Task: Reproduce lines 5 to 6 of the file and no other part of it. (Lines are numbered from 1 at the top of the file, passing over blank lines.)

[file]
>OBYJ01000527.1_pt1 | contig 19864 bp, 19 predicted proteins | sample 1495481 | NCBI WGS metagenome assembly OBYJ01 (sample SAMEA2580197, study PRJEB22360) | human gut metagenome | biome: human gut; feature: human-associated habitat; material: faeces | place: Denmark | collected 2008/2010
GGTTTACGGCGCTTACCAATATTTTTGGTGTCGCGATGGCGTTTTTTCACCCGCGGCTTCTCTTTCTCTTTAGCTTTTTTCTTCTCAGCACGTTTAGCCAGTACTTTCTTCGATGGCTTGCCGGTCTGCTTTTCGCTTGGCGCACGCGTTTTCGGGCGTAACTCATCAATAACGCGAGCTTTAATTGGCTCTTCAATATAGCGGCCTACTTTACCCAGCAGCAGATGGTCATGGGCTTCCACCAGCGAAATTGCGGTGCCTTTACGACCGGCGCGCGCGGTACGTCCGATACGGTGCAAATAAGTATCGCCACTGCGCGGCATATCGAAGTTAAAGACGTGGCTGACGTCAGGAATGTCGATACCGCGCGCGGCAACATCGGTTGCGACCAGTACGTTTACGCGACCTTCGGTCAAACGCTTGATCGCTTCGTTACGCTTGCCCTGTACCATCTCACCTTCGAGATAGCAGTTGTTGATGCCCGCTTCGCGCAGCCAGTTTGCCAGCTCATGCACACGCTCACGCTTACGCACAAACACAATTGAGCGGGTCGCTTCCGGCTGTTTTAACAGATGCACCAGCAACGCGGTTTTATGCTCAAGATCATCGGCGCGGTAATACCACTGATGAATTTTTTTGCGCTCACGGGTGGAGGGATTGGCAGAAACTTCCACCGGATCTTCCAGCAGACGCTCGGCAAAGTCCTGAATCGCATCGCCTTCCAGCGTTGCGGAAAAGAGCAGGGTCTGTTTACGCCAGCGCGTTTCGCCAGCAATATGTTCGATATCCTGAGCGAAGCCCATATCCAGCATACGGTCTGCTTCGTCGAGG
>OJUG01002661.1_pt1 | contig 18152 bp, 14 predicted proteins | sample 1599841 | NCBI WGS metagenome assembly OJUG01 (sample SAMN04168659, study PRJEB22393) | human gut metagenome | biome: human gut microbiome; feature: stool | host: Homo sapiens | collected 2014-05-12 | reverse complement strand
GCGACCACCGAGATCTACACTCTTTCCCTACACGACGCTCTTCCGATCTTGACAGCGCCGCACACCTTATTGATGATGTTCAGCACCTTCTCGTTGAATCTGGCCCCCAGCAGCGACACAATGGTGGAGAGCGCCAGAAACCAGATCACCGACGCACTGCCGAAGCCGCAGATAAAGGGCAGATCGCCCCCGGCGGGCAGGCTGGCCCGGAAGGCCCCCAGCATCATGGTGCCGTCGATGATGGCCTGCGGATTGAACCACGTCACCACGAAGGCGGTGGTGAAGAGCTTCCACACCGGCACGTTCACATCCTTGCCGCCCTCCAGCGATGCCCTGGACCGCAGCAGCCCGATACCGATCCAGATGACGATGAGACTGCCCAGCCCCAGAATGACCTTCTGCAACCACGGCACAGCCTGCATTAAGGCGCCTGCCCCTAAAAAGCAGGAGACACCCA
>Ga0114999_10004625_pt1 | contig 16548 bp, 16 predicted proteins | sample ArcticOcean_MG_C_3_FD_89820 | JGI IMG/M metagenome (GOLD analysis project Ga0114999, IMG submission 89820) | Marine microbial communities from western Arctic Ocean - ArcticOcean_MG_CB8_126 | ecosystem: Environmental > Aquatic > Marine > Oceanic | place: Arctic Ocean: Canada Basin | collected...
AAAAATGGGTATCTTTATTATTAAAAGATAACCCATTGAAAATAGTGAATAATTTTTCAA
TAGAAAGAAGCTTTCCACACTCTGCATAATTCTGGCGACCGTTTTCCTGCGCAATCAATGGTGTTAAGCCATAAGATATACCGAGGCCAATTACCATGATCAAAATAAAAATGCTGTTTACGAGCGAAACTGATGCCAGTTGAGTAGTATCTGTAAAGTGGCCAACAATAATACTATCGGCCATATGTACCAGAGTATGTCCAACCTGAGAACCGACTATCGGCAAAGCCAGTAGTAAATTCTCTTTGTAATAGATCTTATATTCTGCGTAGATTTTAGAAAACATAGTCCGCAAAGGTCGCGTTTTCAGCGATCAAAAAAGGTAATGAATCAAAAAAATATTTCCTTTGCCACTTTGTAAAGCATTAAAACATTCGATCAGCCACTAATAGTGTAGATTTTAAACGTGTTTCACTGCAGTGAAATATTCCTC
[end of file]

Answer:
>Ga0114999_10004625_pt1 | contig 16548 bp, 16 predicted proteins | sample ArcticOcean_MG_C_3_FD_89820 | JGI IMG/M metagenome (GOLD analysis project Ga0114999, IMG submission 89820) | Marine microbial communities from western Arctic Ocean - ArcticOcean_MG_CB8_126 | ecosystem: Environmental > Aquatic > Marine > Oceanic | place: Arctic Ocean: Canada Basin | collected...
AAAAATGGGTATCTTTATTATTAAAAGATAACCCATTGAAAATAGTGAATAATTTTTCAA